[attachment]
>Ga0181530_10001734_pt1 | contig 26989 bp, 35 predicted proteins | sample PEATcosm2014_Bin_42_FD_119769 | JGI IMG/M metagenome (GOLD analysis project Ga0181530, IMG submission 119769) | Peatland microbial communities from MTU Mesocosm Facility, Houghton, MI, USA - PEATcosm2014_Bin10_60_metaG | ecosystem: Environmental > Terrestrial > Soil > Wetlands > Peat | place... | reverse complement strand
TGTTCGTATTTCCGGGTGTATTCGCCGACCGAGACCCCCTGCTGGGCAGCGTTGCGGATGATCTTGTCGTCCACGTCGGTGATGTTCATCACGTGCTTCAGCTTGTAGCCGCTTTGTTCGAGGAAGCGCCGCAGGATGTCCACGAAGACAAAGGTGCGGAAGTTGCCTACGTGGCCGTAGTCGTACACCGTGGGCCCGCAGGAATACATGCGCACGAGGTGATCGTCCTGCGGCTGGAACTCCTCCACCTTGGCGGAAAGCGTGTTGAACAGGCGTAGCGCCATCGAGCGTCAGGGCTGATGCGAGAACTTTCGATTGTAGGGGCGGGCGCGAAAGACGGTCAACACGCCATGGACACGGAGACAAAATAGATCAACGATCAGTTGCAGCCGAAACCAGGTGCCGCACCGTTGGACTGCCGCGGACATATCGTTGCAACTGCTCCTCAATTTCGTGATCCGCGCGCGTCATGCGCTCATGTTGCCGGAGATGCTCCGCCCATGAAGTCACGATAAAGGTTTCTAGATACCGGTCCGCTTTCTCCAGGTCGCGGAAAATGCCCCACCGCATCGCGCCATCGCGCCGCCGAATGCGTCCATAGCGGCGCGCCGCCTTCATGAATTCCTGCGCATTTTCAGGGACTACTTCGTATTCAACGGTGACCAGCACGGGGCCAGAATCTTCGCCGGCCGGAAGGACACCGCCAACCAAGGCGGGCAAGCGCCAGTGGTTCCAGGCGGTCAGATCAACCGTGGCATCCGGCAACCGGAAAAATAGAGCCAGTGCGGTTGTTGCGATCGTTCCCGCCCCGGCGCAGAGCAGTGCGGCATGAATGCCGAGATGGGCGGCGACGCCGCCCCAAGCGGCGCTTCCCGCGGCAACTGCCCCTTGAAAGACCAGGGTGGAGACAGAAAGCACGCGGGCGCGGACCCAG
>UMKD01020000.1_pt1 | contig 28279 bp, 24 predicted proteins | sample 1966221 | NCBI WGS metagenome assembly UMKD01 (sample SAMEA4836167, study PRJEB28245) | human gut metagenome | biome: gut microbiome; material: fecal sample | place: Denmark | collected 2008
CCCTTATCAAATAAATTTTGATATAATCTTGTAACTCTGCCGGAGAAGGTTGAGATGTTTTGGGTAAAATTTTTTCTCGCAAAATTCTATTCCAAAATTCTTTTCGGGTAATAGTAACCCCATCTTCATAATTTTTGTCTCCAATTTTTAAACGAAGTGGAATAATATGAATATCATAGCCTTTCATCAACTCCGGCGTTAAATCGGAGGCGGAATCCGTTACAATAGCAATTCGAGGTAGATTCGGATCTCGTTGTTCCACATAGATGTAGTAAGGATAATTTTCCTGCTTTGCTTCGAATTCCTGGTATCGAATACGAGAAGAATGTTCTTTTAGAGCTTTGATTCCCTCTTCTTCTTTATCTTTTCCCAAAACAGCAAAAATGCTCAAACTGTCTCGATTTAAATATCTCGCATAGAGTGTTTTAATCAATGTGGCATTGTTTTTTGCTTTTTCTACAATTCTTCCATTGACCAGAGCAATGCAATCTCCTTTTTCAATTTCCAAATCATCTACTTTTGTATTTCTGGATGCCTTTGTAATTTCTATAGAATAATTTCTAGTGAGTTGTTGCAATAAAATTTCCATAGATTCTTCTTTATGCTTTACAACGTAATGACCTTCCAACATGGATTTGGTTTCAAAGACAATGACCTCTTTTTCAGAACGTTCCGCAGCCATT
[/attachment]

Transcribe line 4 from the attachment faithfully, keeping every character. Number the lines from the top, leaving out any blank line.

CCCTTATCAAATAAATTTTGATATAATCTTGTAACTCTGCCGGAGAAGGTTGAGATGTTTTGGGTAAAATTTTTTCTCGCAAAATTCTATTCCAAAATTCTTTTCGGGTAATAGTAACCCCATCTTCATAATTTTTGTCTCCAATTTTTAAACGAAGTGGAATAATATGAATATCATAGCCTTTCATCAACTCCGGCGTTAAATCGGAGGCGGAATCCGTTACAATAGCAATTCGAGGTAGATTCGGATCTCGTTGTTCCACATAGATGTAGTAAGGATAATTTTCCTGCTTTGCTTCGAATTCCTGGTATCGAATACGAGAAGAATGTTCTTTTAGAGCTTTGATTCCCTCTTCTTCTTTATCTTTTCCCAAAACAGCAAAAATGCTCAAACTGTCTCGATTTAAATATCTCGCATAGAGTGTTTTAATCAATGTGGCATTGTTTTTTGCTTTTTCTACAATTCTTCCATTGACCAGAGCAATGCAATCTCCTTTTTCAATTTCCAAATCATCTACTTTTGTATTTCTGGATGCCTTTGTAATTTCTATAGAATAATTTCTAGTGAGTTGTTGCAATAAAATTTCCATAGATTCTTCTTTATGCTTTACAACGTAATGACCTTCCAACATGGATTTGGTTTCAAAGACAATGACCTCTTTTTCAGAACGTTCCGCAGCCATT